By Kevin Bogardus - 12/18/11 02:28 PM EST
Business groups continue to press the National Labor Relations Board (NLRB) over its proposed rule to have employers post notices informing workers of their organizing rights.
On Monday, the National Association of Manufacturers (NAM) will present oral arguments in federal court for their lawsuit against the proposed regulation. On a Friday conference call with reporters, Joe Trauger, NAM’s vice president of human resources, said the union poster rule is one of many actions the NLRB has taken this year that has angered business.
“This is just one part of what has been an activist agenda that could have a negative impact on employers,” Trauger said.
Business groups have lobbied hard against several NLRB actions, including the notice rule. Unions and their Democratic allies have battled back, arguing the attacks are meant to undermine workers’ rights.
What has attracted the most attention has been the labor board’s April 20 complaint against Boeing for allegedly retaliating against union workers.
The aerospace giant ran into trouble with the labor board after its executives expressed worries about work stoppages at its unionized facilities in the state of Washington. Boeing then started a new production line for its 787 Dreamliner jet in South Carolina, a right-to-work state.
The NLRB dropped its complaint against Boeing after the International Association of Machinists and the company resolved their differences when they agreed to a four-year contract extension to build the new 737 MAX jet at union facilities in Renton, Wash. and elsewhere.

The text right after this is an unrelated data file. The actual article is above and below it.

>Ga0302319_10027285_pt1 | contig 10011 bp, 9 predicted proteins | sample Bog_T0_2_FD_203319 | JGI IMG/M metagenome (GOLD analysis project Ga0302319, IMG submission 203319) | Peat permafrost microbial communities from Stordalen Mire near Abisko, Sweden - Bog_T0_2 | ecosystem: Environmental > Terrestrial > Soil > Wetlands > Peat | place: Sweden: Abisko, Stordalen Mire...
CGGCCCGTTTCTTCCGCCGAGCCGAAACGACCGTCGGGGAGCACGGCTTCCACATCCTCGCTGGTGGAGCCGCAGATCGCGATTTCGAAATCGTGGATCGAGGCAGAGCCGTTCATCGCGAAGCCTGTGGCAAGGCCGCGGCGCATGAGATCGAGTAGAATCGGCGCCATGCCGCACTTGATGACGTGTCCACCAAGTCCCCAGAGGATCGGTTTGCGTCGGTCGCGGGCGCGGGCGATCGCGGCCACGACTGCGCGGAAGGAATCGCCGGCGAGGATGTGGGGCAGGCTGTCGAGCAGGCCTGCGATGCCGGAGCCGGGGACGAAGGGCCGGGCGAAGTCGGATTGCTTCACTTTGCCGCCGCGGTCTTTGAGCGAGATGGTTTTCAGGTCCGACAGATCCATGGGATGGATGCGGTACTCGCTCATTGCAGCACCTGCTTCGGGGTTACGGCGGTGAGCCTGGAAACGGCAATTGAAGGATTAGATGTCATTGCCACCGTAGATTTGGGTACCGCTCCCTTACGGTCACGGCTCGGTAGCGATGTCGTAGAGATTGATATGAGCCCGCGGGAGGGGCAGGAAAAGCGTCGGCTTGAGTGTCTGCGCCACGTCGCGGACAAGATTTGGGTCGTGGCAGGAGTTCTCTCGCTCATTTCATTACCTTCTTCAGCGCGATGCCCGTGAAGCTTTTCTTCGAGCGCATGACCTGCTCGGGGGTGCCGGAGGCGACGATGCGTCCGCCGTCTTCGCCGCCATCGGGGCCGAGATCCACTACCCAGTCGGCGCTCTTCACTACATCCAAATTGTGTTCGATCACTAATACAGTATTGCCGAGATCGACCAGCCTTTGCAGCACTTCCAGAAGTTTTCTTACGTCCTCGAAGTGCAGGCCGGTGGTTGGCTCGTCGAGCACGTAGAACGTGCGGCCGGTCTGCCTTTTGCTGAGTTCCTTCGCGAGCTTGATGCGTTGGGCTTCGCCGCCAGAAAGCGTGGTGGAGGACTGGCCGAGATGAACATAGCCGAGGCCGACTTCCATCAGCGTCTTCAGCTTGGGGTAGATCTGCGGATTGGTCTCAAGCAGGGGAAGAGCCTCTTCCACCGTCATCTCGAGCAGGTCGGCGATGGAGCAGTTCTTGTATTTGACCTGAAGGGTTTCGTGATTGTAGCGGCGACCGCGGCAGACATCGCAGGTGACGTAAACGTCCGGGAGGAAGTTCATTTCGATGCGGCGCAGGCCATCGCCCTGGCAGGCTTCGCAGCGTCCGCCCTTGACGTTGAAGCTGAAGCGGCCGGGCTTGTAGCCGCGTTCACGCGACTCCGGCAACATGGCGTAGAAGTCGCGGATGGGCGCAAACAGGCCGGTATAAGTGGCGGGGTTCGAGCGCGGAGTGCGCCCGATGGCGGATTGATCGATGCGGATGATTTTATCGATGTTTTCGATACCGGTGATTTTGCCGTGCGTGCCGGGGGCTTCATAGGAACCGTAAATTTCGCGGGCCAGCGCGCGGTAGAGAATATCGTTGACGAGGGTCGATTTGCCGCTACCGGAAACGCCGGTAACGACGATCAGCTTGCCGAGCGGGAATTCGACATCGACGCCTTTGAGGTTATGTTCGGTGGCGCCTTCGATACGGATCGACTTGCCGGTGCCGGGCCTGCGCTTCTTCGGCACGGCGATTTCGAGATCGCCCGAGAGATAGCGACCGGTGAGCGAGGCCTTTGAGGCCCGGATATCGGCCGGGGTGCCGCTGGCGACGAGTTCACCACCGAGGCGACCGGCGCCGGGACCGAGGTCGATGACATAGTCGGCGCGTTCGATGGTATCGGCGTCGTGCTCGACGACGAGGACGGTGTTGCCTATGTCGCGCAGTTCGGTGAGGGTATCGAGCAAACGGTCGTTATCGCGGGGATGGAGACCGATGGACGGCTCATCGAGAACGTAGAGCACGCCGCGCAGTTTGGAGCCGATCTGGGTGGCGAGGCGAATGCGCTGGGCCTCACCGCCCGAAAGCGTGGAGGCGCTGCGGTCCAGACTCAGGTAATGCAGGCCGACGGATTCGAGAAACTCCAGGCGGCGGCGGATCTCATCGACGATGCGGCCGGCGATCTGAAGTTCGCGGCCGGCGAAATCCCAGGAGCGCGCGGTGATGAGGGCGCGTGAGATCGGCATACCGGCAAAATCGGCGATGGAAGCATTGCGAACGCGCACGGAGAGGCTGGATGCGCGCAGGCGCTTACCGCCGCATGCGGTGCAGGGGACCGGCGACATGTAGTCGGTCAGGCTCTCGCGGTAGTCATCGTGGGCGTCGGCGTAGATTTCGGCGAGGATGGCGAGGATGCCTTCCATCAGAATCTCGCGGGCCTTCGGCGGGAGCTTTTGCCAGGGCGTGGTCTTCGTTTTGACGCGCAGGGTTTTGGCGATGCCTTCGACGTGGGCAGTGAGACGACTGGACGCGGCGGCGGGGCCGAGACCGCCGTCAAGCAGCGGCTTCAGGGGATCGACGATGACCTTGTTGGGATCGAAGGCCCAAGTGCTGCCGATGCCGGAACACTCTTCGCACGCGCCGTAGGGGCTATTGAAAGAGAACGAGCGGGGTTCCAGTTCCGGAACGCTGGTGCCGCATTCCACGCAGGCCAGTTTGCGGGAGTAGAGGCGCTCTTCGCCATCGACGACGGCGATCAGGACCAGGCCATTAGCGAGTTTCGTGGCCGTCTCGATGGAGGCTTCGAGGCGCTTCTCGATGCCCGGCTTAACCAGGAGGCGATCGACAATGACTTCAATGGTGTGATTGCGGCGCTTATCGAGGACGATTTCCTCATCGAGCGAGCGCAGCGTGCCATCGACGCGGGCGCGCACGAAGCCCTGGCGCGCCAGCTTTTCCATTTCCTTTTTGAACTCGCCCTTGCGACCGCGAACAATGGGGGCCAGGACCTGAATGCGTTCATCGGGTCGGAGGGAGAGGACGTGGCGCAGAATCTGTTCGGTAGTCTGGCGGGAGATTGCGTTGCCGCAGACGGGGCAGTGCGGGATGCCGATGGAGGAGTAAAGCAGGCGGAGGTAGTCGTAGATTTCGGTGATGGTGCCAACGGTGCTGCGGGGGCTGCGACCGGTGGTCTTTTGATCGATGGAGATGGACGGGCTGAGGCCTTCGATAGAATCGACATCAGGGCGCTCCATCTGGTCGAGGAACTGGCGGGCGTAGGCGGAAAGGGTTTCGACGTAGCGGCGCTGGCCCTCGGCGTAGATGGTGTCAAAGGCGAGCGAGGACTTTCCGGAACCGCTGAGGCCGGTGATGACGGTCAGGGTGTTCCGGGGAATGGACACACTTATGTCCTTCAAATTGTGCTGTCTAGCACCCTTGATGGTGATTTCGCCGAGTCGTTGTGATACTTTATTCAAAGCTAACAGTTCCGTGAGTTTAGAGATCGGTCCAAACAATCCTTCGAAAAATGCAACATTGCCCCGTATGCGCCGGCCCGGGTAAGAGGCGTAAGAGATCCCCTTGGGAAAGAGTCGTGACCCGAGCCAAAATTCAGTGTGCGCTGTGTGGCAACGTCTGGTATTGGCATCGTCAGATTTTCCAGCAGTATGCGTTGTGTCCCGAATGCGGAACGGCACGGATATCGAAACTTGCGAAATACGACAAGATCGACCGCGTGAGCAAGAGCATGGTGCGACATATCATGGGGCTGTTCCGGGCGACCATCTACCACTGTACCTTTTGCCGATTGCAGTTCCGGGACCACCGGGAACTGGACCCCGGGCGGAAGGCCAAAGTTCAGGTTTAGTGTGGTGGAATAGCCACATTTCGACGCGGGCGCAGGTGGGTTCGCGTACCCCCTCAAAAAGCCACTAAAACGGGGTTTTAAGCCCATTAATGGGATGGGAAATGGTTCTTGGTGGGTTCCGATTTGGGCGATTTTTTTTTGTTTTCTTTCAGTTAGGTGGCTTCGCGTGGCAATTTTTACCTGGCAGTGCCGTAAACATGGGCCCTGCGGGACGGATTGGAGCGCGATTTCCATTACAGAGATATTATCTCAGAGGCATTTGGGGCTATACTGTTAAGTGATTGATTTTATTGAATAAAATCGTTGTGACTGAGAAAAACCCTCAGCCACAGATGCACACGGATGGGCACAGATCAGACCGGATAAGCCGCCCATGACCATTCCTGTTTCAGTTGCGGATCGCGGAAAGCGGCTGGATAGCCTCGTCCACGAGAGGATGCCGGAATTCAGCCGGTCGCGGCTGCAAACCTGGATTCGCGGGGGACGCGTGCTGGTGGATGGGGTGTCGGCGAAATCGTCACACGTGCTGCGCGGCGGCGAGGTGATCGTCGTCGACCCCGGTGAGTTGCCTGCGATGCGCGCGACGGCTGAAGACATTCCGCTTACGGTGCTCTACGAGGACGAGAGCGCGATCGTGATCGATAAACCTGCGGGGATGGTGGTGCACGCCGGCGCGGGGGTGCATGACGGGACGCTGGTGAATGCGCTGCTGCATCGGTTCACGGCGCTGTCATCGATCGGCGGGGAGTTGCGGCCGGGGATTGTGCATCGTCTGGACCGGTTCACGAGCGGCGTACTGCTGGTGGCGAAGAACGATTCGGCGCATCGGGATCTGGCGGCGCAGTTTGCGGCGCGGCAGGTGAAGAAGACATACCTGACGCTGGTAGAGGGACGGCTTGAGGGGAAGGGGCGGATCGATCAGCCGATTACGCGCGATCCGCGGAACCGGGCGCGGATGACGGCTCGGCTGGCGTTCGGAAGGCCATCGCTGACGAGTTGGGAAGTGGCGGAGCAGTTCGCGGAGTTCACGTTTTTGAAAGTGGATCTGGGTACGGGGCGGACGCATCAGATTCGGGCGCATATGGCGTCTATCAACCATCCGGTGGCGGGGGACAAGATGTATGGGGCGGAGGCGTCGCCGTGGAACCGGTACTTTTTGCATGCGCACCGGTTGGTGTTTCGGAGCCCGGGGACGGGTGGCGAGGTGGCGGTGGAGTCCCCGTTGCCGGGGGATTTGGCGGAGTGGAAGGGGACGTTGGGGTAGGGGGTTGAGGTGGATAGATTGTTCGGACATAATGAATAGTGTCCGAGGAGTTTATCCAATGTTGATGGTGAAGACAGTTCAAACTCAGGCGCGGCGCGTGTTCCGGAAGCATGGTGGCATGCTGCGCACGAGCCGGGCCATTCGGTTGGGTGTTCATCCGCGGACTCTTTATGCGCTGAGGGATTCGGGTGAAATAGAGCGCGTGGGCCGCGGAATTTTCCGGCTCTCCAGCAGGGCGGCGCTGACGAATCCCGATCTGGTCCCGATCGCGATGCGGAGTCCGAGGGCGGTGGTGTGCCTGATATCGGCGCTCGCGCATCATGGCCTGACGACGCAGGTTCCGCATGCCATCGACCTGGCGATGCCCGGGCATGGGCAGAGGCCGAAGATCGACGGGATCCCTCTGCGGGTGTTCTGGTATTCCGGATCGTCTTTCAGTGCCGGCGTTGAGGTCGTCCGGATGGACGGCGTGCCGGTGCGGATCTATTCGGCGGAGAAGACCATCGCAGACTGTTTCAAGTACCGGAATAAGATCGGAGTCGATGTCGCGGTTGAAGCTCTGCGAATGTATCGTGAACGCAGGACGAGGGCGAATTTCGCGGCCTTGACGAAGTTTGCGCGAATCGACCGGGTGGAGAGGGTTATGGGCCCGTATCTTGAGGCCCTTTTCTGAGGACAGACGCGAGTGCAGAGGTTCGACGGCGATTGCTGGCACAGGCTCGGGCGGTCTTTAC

The Boeing complaint, a proposal to speed up union elections, and a board ruling that could create smaller bargaining units for unions, along with the notice rule, have all raised the ire of business groups. Consequently, House Republicans have either proposed or passed legislation to block many of those proposals this year.
GOP lawmakers also continue to investigate the labor board.
In a letter sent Friday to Lafe Solomon, the NLRB’s acting general counsel, Reps. John Kline (R-Minn.), chairman of the House Education and the Workforce Committee, and Phil Roe (R-Tenn.) expanded their investigation related to the Boeing complaint and asked for more documents.
“A top priority of your office is to protect the rights of workers, not pick winners and losers in a labor dispute. The instability born from this bureaucratic overreach and threats of future overreach will undermine job creation across the country at a time we can least afford it,” Kline and Roe said in their letter.
The lawmakers ask that Solomon send the NLRB documents to the committee by January 3. Kline and Roe’s letter follows a similar letter sent to Solomon on Wednesday by Rep. Darrell Issa (R-Calif.), chairman of the House Oversight and Government Reform Committee.
Business groups have also continued to push back against the labor board.
Trauger said NAM filed the lawsuit because it believes only Congress has the authority to authorize the notice rule. Further, they believe it impinges on employers’ free speech rights.
“We believe the NLRB does not have the authority to require all employers to post the notice in their workplace,” Trauger said.
Other groups are suing the NLRB over the rule, including the National Federation of Independent Business and the U.S. Chamber of Commerce.
NAM was first to file its lawsuit on September 8, according to Trauger.